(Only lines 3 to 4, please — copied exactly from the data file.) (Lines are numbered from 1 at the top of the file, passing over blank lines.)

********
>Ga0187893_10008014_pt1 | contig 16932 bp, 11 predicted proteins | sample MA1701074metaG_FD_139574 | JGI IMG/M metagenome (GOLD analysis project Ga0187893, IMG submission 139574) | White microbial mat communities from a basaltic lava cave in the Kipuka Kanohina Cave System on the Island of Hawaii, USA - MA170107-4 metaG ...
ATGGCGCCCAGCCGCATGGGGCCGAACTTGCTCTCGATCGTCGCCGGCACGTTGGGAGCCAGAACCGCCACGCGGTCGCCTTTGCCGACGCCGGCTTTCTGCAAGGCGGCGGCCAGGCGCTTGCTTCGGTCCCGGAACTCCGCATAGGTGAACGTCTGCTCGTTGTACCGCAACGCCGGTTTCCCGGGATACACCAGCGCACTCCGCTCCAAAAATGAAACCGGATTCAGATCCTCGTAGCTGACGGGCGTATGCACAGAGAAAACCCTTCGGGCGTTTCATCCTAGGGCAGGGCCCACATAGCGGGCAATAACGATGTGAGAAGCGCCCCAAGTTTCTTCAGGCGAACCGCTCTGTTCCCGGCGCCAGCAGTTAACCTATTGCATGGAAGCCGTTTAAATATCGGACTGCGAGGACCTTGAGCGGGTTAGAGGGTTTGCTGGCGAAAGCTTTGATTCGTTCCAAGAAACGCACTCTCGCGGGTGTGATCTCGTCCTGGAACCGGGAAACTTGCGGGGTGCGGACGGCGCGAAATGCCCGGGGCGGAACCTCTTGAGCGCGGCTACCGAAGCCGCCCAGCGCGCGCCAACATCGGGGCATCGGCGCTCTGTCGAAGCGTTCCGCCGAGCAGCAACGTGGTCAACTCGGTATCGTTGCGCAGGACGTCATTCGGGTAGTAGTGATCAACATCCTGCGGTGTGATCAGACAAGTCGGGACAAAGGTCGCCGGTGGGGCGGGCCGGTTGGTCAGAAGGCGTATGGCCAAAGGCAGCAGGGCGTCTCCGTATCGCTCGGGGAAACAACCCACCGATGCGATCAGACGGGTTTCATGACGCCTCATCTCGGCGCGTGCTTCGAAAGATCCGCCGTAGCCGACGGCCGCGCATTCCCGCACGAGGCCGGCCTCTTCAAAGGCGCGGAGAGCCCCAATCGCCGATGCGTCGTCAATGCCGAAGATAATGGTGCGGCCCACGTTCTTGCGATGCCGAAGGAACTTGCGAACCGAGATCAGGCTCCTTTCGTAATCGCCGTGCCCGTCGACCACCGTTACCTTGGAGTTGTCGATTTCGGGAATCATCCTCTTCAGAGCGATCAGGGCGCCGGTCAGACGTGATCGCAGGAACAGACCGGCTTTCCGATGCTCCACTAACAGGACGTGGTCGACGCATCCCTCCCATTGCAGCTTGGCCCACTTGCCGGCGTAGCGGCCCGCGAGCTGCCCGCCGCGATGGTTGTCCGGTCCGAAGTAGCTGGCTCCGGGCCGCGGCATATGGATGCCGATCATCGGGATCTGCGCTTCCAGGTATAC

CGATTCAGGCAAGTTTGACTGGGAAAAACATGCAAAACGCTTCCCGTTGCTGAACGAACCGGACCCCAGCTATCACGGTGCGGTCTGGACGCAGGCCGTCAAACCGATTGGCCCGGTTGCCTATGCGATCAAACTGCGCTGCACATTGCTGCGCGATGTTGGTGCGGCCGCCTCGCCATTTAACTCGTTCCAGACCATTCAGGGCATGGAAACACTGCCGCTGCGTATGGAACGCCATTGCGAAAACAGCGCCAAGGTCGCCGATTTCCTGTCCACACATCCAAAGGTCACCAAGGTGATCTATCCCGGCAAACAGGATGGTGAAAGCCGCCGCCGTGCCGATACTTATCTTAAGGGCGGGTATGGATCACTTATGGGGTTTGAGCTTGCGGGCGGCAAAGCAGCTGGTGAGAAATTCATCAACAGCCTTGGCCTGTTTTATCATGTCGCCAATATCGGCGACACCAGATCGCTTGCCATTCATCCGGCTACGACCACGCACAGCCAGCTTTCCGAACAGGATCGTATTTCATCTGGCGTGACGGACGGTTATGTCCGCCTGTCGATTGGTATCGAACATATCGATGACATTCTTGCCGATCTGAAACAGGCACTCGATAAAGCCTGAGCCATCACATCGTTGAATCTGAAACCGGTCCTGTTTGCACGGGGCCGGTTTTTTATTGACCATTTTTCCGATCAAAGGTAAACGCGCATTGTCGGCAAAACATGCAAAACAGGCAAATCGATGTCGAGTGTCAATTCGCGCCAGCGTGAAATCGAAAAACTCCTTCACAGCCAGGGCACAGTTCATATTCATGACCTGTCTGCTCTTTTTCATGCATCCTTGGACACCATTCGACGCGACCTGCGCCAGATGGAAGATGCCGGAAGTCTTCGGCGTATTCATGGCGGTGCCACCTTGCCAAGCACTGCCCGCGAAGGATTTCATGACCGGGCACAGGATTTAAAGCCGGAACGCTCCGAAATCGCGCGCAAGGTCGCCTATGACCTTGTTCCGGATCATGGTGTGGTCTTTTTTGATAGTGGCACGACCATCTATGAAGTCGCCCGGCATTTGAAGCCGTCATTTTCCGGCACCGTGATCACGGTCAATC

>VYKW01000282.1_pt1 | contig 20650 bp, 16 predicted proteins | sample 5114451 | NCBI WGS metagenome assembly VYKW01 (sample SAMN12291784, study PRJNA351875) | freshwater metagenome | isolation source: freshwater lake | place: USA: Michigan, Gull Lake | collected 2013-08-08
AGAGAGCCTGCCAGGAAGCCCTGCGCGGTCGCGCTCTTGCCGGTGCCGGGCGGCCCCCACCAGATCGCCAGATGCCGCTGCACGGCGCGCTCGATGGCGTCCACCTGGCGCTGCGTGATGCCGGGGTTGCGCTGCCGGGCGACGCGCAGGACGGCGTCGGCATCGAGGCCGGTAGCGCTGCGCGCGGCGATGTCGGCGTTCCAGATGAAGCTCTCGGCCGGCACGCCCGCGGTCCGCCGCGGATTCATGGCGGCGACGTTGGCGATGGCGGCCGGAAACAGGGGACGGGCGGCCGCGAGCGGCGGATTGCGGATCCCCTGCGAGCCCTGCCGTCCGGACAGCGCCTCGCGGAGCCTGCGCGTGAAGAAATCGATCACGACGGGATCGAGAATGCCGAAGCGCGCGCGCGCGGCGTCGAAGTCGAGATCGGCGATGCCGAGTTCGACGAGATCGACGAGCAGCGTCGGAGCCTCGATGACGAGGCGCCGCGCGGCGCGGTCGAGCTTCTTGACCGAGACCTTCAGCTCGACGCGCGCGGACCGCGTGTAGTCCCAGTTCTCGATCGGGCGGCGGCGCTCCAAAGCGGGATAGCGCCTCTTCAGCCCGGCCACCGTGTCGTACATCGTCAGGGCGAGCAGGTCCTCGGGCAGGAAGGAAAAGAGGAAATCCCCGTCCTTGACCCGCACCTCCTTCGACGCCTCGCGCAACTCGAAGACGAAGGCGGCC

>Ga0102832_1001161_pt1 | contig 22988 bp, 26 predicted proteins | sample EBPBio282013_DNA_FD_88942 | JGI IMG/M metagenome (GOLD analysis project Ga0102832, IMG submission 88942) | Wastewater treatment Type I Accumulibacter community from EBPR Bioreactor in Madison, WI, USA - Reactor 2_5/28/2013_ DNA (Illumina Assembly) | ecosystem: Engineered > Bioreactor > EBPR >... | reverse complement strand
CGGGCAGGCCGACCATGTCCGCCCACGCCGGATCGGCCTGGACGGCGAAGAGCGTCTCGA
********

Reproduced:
CGATTCAGGCAAGTTTGACTGGGAAAAACATGCAAAACGCTTCCCGTTGCTGAACGAACCGGACCCCAGCTATCACGGTGCGGTCTGGACGCAGGCCGTCAAACCGATTGGCCCGGTTGCCTATGCGATCAAACTGCGCTGCACATTGCTGCGCGATGTTGGTGCGGCCGCCTCGCCATTTAACTCGTTCCAGACCATTCAGGGCATGGAAACACTGCCGCTGCGTATGGAACGCCATTGCGAAAACAGCGCCAAGGTCGCCGATTTCCTGTCCACACATCCAAAGGTCACCAAGGTGATCTATCCCGGCAAACAGGATGGTGAAAGCCGCCGCCGTGCCGATACTTATCTTAAGGGCGGGTATGGATCACTTATGGGGTTTGAGCTTGCGGGCGGCAAAGCAGCTGGTGAGAAATTCATCAACAGCCTTGGCCTGTTTTATCATGTCGCCAATATCGGCGACACCAGATCGCTTGCCATTCATCCGGCTACGACCACGCACAGCCAGCTTTCCGAACAGGATCGTATTTCATCTGGCGTGACGGACGGTTATGTCCGCCTGTCGATTGGTATCGAACATATCGATGACATTCTTGCCGATCTGAAACAGGCACTCGATAAAGCCTGAGCCATCACATCGTTGAATCTGAAACCGGTCCTGTTTGCACGGGGCCGGTTTTTTATTGACCATTTTTCCGATCAAAGGTAAACGCGCATTGTCGGCAAAACATGCAAAACAGGCAAATCGATGTCGAGTGTCAATTCGCGCCAGCGTGAAATCGAAAAACTCCTTCACAGCCAGGGCACAGTTCATATTCATGACCTGTCTGCTCTTTTTCATGCATCCTTGGACACCATTCGACGCGACCTGCGCCAGATGGAAGATGCCGGAAGTCTTCGGCGTATTCATGGCGGTGCCACCTTGCCAAGCACTGCCCGCGAAGGATTTCATGACCGGGCACAGGATTTAAAGCCGGAACGCTCCGAAATCGCGCGCAAGGTCGCCTATGACCTTGTTCCGGATCATGGTGTGGTCTTTTTTGATAGTGGCACGACCATCTATGAAGTCGCCCGGCATTTGAAGCCGTCATTTTCCGGCACCGTGATCACGGTCAATC

>VYKW01000282.1_pt1 | contig 20650 bp, 16 predicted proteins | sample 5114451 | NCBI WGS metagenome assembly VYKW01 (sample SAMN12291784, study PRJNA351875) | freshwater metagenome | isolation source: freshwater lake | place: USA: Michigan, Gull Lake | collected 2013-08-08